"She wrote a letter saying she dearly needed to see her very old grandmother," Gutfeld said of the Detroit-area Democrat.
"And, Israel approved. And then she said, 'Ah, you know what, I'm not going to do it.' So, she used her elderly grandmother as a prop for a stunt.
"Let's not forget the trip that she was planning ... was put together or planned with an anti-Semitic group."
Gutfeld added Tlaib's actions showed Israeli Prime Minister Benjamin Netanyahu and his administration acted responsibly in the matter.
"If someone is going to your house specifically to vandalize it or destroy it, you shouldn't have them there," he said.
"Then she used her grandmother as a Trojan horse to get in. It's disgusting."
However, Williams had another view, instead calling Trump's actions "disgusting."
"President Trump going to a foreign country and saying that a member of our Congress can't travel to your country -- and our president is working against the U.S. government? It's outrageous," he said.
"He wants to make these four somehow the face of the Democratic Party," he said of progressive freshman House members, Tlaib among them, who comprise "the Squad."
In making the initial decision preventing entry in an official capacity, Netanyahu said travel plans by Tlaib and Rep. Ilhan Omar, D-Minn., referred to a trip to "Palestine," not Israel, and the congresswomen were not interested in meeting with Israeli officials.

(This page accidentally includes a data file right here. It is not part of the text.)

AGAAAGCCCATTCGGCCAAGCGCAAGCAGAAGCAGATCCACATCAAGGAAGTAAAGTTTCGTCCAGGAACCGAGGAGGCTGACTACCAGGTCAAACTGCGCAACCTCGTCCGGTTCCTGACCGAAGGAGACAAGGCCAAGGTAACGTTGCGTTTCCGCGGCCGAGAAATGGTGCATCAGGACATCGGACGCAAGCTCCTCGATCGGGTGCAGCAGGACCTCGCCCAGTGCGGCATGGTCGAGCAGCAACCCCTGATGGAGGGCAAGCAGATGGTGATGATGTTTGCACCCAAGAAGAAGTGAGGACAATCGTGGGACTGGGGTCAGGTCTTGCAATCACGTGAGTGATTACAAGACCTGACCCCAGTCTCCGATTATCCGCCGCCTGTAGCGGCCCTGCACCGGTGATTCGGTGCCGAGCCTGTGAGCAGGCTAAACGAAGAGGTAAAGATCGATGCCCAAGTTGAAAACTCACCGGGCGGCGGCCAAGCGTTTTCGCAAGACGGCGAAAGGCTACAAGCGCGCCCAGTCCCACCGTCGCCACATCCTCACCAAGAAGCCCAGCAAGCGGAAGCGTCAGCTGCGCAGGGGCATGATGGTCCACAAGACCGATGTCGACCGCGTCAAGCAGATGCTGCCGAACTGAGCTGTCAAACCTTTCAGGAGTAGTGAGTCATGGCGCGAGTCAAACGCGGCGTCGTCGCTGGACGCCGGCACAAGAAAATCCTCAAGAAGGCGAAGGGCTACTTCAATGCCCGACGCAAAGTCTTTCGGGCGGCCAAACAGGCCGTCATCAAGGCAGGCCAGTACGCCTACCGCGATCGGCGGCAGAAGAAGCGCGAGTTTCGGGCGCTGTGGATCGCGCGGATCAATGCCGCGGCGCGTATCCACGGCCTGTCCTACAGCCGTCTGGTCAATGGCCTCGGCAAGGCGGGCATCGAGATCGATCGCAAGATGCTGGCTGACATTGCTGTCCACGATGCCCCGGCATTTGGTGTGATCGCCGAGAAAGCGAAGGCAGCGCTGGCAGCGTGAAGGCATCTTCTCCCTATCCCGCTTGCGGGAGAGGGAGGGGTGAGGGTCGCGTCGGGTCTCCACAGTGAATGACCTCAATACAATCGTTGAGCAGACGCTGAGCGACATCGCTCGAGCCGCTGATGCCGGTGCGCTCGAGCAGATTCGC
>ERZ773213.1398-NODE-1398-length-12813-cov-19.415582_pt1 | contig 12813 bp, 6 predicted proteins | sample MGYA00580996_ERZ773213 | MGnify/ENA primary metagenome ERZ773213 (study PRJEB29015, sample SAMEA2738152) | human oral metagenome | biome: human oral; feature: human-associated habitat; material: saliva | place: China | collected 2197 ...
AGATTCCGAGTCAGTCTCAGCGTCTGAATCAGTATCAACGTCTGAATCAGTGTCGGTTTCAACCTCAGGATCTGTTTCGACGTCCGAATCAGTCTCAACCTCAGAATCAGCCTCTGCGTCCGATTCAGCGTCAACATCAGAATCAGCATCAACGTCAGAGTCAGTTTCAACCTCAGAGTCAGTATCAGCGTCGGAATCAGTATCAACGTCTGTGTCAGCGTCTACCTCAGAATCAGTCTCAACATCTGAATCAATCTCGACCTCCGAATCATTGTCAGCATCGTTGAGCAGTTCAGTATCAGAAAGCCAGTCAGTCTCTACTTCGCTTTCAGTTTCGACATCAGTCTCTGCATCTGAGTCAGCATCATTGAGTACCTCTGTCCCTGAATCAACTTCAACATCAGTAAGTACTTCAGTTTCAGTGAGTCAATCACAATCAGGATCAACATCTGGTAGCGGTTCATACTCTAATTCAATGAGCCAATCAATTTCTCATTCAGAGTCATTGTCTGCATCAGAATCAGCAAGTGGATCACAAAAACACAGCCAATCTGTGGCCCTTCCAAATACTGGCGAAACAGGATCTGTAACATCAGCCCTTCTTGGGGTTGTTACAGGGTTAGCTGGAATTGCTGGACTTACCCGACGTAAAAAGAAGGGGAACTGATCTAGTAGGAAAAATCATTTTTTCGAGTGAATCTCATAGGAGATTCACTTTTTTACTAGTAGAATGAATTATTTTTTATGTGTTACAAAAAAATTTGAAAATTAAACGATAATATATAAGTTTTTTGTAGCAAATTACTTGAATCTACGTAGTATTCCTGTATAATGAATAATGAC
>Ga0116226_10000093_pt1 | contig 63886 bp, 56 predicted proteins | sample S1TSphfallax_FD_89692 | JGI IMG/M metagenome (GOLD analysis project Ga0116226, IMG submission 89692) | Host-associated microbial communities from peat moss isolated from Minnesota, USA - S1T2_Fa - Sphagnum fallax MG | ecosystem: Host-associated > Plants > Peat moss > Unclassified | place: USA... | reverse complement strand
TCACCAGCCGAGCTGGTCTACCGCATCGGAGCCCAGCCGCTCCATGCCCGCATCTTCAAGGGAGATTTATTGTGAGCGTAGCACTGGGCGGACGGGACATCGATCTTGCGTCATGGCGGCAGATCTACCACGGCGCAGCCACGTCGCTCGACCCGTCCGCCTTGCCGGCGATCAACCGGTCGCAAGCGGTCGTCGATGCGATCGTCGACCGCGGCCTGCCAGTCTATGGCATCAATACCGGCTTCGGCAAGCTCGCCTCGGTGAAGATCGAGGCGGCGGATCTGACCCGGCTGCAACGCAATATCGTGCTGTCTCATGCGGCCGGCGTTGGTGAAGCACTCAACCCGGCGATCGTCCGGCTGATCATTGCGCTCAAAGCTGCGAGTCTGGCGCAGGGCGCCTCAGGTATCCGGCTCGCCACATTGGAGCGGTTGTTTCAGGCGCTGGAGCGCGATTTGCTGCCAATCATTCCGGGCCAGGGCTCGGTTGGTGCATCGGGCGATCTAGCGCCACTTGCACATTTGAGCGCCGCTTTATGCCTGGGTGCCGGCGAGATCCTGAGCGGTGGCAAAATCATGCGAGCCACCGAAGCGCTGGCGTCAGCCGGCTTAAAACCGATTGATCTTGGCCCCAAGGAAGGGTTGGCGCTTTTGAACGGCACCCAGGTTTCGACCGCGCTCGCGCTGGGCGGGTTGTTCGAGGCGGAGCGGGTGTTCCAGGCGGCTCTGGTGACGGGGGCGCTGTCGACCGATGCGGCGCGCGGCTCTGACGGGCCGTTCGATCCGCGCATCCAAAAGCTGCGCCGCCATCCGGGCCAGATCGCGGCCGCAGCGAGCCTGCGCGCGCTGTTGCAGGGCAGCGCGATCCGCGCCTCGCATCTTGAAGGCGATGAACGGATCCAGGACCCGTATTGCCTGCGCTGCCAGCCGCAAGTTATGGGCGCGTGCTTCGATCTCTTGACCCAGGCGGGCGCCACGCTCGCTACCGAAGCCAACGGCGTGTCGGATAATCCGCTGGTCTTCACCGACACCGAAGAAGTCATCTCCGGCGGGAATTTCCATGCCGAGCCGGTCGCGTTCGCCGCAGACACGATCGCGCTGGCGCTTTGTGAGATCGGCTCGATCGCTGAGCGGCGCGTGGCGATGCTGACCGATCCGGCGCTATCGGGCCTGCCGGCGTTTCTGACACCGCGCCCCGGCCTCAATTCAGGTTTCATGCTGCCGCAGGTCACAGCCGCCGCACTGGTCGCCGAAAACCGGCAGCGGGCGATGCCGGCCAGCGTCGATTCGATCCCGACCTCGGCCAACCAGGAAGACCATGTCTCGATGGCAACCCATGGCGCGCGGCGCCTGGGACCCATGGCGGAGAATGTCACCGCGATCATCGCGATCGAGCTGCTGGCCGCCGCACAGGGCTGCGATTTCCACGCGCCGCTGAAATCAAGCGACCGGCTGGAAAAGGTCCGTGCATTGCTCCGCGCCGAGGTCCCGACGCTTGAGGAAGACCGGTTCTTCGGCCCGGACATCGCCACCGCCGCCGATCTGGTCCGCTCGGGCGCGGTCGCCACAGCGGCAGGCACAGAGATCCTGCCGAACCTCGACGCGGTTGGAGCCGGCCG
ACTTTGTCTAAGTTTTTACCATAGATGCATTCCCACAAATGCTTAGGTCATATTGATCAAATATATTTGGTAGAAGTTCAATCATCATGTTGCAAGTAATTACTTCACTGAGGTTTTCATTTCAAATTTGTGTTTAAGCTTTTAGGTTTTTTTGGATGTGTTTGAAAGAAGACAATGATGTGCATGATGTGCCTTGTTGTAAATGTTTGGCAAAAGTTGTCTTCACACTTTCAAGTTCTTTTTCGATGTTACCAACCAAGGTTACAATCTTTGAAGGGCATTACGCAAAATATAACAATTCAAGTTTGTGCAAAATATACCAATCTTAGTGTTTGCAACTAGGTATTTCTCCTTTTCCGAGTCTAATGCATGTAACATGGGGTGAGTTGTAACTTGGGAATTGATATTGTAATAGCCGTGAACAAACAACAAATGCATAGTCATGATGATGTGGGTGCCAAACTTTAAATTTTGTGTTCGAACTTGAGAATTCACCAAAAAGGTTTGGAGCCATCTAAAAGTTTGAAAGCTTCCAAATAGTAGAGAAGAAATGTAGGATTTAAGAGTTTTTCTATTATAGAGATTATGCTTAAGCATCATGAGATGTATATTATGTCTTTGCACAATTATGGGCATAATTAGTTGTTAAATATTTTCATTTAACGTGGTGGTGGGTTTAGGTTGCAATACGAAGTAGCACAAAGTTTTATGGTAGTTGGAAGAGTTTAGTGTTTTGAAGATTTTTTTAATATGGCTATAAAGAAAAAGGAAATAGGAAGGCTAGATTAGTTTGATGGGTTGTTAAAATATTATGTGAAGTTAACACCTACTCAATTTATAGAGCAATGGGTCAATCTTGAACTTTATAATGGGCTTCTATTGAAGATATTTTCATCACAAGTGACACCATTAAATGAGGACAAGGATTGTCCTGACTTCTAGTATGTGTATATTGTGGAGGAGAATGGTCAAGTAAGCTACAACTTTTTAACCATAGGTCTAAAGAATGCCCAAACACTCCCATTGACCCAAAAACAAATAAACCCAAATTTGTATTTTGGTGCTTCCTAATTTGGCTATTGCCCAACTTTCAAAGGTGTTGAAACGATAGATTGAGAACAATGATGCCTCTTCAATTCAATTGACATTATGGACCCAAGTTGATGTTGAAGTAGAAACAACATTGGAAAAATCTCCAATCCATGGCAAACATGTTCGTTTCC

He went on to note that the Palestinian organization that planned the visit, MIFTAH, supports the boycott-Israel movement, and that people associated with the group have supported terror against Israel in the past.
However, in a letter sent to Interior Minister Aryeh Deri, Tlaib had requested a chance to visit her Palestinian grandmother, who lives in the West Bank, according to The Jerusalem Post.
“This could be my last opportunity to see her,” Tlaib wrote of her grandmother, who is in her 90s. “I will respect any restrictions and I will not promote any boycotts against Israel during my visit.”
Tlaib was later given permission to visit, but the Michigan lawmaker turned down the offer.
"I have decided that visiting my grandmother under these oppressive conditions stands against everything I believe in--fighting against racism, oppression & injustice," she tweeted.
"I can't allow the State of Israel to take away that light by humiliating me and use my love for my sity to bow down to their oppressive and racist policies."
On Thursday, Trump said in a tweet it would show "great weakness" for Israel to allow the two congresswomen into the country.
Fox News' Brie Stimson and Ronn Blitzer contributed to this report.